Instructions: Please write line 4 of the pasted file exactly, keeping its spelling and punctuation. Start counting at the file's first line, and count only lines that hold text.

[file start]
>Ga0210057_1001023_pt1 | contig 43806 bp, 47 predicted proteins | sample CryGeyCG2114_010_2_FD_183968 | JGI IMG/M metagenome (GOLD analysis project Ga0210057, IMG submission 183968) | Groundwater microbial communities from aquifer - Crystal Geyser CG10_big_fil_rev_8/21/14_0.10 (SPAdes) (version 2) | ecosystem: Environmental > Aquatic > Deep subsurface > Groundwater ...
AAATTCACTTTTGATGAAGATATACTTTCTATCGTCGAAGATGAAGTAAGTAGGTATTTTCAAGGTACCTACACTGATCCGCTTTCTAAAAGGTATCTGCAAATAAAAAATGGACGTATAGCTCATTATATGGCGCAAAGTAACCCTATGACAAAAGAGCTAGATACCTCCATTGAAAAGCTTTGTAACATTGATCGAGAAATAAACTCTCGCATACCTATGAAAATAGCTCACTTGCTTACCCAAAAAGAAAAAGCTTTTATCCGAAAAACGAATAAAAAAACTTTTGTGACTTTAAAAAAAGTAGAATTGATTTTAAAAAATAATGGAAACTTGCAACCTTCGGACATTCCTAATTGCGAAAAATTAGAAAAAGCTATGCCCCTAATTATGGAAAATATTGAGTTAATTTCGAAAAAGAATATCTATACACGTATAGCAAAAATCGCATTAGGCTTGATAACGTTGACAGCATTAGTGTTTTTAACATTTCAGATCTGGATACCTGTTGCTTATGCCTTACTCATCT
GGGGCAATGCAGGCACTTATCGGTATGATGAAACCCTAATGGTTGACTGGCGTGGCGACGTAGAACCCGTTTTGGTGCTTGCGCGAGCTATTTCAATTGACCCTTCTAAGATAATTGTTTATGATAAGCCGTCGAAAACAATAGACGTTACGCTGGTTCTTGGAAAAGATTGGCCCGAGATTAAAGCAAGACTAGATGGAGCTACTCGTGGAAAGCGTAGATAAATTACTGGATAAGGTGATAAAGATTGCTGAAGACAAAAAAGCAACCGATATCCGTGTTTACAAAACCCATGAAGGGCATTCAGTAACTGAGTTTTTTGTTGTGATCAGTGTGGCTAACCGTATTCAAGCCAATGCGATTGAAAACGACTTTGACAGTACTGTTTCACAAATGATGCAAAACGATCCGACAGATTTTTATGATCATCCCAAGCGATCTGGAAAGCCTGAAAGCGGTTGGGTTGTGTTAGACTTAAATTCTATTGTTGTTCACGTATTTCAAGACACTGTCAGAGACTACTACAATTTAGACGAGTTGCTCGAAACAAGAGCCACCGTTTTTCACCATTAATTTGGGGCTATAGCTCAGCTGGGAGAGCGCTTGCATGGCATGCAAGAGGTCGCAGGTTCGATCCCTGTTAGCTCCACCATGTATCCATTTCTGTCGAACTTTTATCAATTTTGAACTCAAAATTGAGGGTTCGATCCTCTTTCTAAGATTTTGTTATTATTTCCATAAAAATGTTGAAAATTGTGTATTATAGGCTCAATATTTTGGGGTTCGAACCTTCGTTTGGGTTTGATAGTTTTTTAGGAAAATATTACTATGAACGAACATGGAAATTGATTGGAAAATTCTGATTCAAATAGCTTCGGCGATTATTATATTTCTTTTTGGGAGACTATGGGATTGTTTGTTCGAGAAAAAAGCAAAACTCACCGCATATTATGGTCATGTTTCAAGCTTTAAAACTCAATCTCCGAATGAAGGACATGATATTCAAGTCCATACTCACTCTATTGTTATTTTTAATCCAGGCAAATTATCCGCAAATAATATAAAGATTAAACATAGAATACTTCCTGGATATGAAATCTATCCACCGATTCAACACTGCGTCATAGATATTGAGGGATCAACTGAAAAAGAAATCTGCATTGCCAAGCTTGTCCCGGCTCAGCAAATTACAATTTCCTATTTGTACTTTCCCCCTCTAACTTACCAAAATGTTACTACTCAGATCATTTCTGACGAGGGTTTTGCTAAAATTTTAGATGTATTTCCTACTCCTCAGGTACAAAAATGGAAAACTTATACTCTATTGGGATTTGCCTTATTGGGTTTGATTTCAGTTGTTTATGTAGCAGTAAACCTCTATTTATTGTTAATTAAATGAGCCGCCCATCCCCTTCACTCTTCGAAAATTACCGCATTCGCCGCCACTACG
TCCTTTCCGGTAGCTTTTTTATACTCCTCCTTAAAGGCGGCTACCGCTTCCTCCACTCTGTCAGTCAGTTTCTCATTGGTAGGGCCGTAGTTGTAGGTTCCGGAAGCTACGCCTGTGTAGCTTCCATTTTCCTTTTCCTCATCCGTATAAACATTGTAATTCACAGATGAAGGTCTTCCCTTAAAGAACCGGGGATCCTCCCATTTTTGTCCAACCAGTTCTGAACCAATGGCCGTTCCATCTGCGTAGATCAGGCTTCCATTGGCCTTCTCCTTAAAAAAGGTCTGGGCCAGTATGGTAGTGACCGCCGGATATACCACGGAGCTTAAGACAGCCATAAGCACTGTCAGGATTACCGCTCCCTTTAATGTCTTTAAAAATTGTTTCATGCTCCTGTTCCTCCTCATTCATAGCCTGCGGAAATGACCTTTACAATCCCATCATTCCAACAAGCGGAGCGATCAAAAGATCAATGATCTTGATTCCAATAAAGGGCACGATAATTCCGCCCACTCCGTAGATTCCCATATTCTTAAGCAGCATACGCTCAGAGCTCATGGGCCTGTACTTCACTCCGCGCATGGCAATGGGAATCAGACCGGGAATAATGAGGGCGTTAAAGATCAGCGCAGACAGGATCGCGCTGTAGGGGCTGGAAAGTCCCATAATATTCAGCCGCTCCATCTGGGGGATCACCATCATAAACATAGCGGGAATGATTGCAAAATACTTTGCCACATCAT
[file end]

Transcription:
TCCTTTCCGGTAGCTTTTTTATACTCCTCCTTAAAGGCGGCTACCGCTTCCTCCACTCTGTCAGTCAGTTTCTCATTGGTAGGGCCGTAGTTGTAGGTTCCGGAAGCTACGCCTGTGTAGCTTCCATTTTCCTTTTCCTCATCCGTATAAACATTGTAATTCACAGATGAAGGTCTTCCCTTAAAGAACCGGGGATCCTCCCATTTTTGTCCAACCAGTTCTGAACCAATGGCCGTTCCATCTGCGTAGATCAGGCTTCCATTGGCCTTCTCCTTAAAAAAGGTCTGGGCCAGTATGGTAGTGACCGCCGGATATACCACGGAGCTTAAGACAGCCATAAGCACTGTCAGGATTACCGCTCCCTTTAATGTCTTTAAAAATTGTTTCATGCTCCTGTTCCTCCTCATTCATAGCCTGCGGAAATGACCTTTACAATCCCATCATTCCAACAAGCGGAGCGATCAAAAGATCAATGATCTTGATTCCAATAAAGGGCACGATAATTCCGCCCACTCCGTAGATTCCCATATTCTTAAGCAGCATACGCTCAGAGCTCATGGGCCTGTACTTCACTCCGCGCATGGCAATGGGAATCAGACCGGGAATAATGAGGGCGTTAAAGATCAGCGCAGACAGGATCGCGCTGTAGGGGCTGGAAAGTCCCATAATATTCAGCCGCTCCATCTGGGGGATCACCATCATAAACATAGCGGGAATGATTGCAAAATACTTTGCCACATCAT